"We face economic challenges that will not pause to let a new president settle in," Bush told a gathering of hundreds of employees from the presidential bureaucracy. "This will also be America's first wartime presidential transition in four decades. We're in a struggle against violent extremists determined to attack us, and they would like nothing more than to exploit this period of change to harm the American people."
The president's comments, under a gray sky on the South Lawn, also had the feel of an early goodbye with 75 days left in office. He stood with his Cabinet, the first lady, and his vice president and his wife, and he grew emotional by the end. His wife, Laura, leaned in to give him a hug.
The White House signaled that after months of staying out of the politics of the 2008 election - often enduring a pummeling from Obama - it would soon start speaking up to defend Bush's record on education, energy, the economy and other issues. The focus will be a natural turn to Bush's legacy.
President-elect Obama and his wife, Michelle, will visit the White House on Monday at Bush's invitation, aides to Obama said.
Meanwhile, the shift from one White House to the next is fully under way, with Bush setting a serious tone and expectations for his staff.
The Bush administration has already arranged security clearances for key Obama transition staffers and is providing working space and policy briefings as well. Career employees, who keep their jobs even when administrations change, have taken on extra work to prevent any disruption in essential services.
"Taken together, these measures represent an unprecedented effort to ensure that the executive branch is prepared to fulfill its responsibilities at all times," Bush said.
"We must keep our attention on the task at hand, because the American people expect no less," Bush directed the executive employees.
Officials at the Department of Homeland Security caution that the U.S. is in a heightened state of alert against terrorism. The fear is that enemies could exploit the transition period to test the country's defenses, as Bush himself warned. No specific threat has been presented to the public.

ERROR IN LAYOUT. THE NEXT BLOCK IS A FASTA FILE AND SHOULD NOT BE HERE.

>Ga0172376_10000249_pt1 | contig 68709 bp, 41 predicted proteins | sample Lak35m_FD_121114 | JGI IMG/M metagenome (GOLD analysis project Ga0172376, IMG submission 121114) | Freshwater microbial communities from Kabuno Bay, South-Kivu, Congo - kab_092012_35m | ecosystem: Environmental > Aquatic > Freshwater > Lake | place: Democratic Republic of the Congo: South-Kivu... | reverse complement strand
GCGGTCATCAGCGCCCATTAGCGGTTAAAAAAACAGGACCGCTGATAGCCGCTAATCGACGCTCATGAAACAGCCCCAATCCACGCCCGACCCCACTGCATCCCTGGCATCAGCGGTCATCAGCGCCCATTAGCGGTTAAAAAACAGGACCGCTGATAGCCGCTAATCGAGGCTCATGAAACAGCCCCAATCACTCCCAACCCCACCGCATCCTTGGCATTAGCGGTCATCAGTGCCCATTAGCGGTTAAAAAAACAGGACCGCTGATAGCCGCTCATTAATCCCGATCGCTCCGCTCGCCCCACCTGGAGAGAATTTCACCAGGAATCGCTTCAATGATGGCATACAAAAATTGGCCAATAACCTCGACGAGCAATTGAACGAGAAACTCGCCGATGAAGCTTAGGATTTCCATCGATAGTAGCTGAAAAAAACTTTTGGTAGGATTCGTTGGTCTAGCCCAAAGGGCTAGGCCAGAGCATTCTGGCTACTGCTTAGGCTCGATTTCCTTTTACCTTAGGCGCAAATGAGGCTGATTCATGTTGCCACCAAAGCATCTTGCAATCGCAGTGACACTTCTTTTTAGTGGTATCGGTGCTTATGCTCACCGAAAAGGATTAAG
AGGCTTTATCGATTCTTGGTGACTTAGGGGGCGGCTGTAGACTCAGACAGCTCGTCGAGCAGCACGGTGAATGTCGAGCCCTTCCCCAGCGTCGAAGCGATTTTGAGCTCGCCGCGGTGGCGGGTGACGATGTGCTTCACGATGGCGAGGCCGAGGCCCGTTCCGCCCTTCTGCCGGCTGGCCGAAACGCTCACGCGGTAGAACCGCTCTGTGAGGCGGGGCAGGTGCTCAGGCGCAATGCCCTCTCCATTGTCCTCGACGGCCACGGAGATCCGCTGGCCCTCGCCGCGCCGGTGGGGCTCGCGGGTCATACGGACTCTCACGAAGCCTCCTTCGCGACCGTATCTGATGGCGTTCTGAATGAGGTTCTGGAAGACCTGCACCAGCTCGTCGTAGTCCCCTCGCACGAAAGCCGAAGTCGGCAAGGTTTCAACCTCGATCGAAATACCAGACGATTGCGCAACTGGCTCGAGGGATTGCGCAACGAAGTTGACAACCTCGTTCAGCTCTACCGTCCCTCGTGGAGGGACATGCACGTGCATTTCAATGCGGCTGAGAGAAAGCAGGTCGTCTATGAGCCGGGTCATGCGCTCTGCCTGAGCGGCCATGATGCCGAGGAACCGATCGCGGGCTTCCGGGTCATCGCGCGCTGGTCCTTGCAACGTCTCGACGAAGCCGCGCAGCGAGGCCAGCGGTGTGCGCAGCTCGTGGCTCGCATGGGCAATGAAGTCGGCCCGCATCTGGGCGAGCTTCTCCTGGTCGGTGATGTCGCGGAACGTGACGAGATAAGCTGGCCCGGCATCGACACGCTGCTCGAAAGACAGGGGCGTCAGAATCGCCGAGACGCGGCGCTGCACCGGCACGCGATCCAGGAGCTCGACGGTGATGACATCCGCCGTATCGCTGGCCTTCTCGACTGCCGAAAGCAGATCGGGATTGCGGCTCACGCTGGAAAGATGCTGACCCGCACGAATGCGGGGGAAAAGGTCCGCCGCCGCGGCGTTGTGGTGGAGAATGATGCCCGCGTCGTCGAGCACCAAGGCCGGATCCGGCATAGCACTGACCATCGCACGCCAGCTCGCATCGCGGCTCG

Preparation for the complex transfer of power has quietly been unfolding for about a year. It accelerated with the landslide election on Tuesday of Obama, the Democratic senator from Illinois.
Obama on Thursday was receiving the first of what will become regular briefings on highly classified information from top intelligence officials.
World leaders are seeking out Obama. White House press secretary Dana Perino said Bush's government is making sure those calls get through.
Bush also suggested there will be no tolerance of pranks during the transition.
When he took office in 2001, many aides found their computer keyboards were missing the W key - a nod to the middle initial in George W. Bush. Staff members of outgoing President Bill Clinton were suspected and criticized for acting immaturely.
Bush told the big gathering of employees on Thursday: "I know that you will continue to conduct yourselves with the decency and professionalism you have shown throughout my time in office."
During the campaign, Obama relentlessly blistered the Bush administration for what he called failed, tired policies that have harmed the country. The White House has sought to make clear that politics will not affect the transition in any way.
The transition involves a delicate dance, in which the White House keeps the president-elect in the loop, and even solicits his input, while decisions still remain solely Bush's to make.
Bush sounded wistful as he looked out at a lot of familiar faces, including some people he's seen at work each day for nearly eight years.
The president recalled that before his inauguration, he said that he and his wife would never quite settle in Washington.
"While the honor is great," Bush said, "the work is temporary."